The Parish Church of St Mary the Virgin
Apuldram lies at the northern tip of a lane, beyond which is the
east-west lane between Appledram Lane South and Quay Quarters Farm.
Close to Chichester Harbour, it was built in flint rubble with
dressings of ashlar, principally Caen stone, capped with a tiled
roof. It was first erected in the thirteenth century, consisting of
a nave, chancel, and south aisle, but incorporating in the north
wall of the nave a fragment of an earlier building.
The short history of that earlier, twelfth
century building seems to be unavailable. Around the fourteenth
century a small sacristy, since destroyed, was added north of the
chancel, and in the fifteenth century the present south porch was
added. The church was restored in 1803 when a new pulpit was
erected, and again in 1845 and 1862. A much more complete
restoration was undertaken in 1877, when the whole of the roofing,
including the bell cote, was renewed.
St Mary's Church, Parish of Chidham,
sits at the north-west corner of the Cot Lane 's'-bend, part of
a peninsula which juts into Chichester Harbour. The nave and chancel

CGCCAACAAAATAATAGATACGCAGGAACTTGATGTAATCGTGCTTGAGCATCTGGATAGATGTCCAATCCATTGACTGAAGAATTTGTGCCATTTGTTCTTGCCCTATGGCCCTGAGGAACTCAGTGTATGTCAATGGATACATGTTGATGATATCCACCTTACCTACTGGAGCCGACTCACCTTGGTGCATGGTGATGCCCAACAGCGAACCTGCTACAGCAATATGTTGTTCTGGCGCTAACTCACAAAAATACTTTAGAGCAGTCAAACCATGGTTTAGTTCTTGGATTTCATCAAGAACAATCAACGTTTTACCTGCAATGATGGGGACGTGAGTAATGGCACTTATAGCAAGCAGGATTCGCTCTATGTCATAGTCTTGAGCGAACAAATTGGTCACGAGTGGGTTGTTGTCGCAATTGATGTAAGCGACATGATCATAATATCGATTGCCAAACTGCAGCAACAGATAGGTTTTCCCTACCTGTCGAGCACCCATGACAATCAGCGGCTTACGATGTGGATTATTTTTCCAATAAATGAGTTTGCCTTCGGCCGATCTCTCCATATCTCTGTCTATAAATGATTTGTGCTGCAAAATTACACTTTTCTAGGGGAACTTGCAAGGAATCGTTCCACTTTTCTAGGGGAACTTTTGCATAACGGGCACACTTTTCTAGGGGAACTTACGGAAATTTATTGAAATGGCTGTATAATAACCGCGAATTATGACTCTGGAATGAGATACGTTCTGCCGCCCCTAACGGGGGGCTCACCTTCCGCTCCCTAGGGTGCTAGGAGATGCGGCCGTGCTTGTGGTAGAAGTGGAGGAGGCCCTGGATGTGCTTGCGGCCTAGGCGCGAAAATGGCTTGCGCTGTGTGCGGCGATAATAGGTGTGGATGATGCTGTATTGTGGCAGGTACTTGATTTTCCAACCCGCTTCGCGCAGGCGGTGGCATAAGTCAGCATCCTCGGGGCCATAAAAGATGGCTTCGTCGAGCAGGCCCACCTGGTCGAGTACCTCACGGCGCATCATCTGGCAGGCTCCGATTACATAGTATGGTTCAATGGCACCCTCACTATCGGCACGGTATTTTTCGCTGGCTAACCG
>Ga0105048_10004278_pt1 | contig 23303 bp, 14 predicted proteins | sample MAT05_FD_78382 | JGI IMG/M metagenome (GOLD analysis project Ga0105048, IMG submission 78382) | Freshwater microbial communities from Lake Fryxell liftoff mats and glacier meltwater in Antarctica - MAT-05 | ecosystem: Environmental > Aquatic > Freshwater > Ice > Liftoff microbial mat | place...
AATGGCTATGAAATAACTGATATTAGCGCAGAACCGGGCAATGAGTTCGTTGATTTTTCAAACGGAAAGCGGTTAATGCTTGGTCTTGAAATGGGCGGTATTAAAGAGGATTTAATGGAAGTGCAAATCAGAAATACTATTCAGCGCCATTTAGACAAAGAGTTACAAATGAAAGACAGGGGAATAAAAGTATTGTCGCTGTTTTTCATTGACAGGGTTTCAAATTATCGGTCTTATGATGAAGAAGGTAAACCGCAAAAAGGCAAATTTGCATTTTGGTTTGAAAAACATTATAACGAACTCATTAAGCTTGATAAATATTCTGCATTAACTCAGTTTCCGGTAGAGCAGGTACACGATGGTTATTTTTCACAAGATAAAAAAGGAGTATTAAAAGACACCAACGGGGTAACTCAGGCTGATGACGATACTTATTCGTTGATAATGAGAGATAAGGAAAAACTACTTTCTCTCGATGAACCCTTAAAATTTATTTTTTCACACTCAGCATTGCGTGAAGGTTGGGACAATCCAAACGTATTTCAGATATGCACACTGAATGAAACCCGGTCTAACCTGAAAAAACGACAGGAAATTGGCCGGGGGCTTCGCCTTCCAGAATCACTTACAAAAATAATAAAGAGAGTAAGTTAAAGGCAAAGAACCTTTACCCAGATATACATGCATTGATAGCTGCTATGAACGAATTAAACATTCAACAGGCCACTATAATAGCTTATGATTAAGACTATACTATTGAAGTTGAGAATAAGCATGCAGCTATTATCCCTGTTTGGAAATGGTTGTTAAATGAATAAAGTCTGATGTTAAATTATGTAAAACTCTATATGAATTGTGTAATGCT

are of thirteenth century flint rubble, mostly plastered, with ashlar
dressings, and roofed with tile. The short north aisle (perhaps
intended to be a chantry) was added in the early fourteenth century.
There was no medieval tower, perhaps unusually, so the bell cote was
added in the nineteenth century.
St Mary the Virgin, Upwaltham, is on the
north-western side of the A285 road, immediately north of Upwaltham
Barns. Built around the late 1000s or early 1100s it remains little
altered in size and structure, although some of the windows are
Victorian. The thick walls are of stone and downland flint, while
the tall, narrow nave and rounded apse chancel for the altar are
both Norman. Some minor revisions have taken place elsewhere but it
remains largely unchanged.
Three photos on this page originally published
on Lynne's 'Echoes of the Past' blog and reproduced here with
permission, and one kindly contributed by Douglas Law via the
'History Files: Churches of the British Isles' Flickr group.
Additional information by Douglas Law.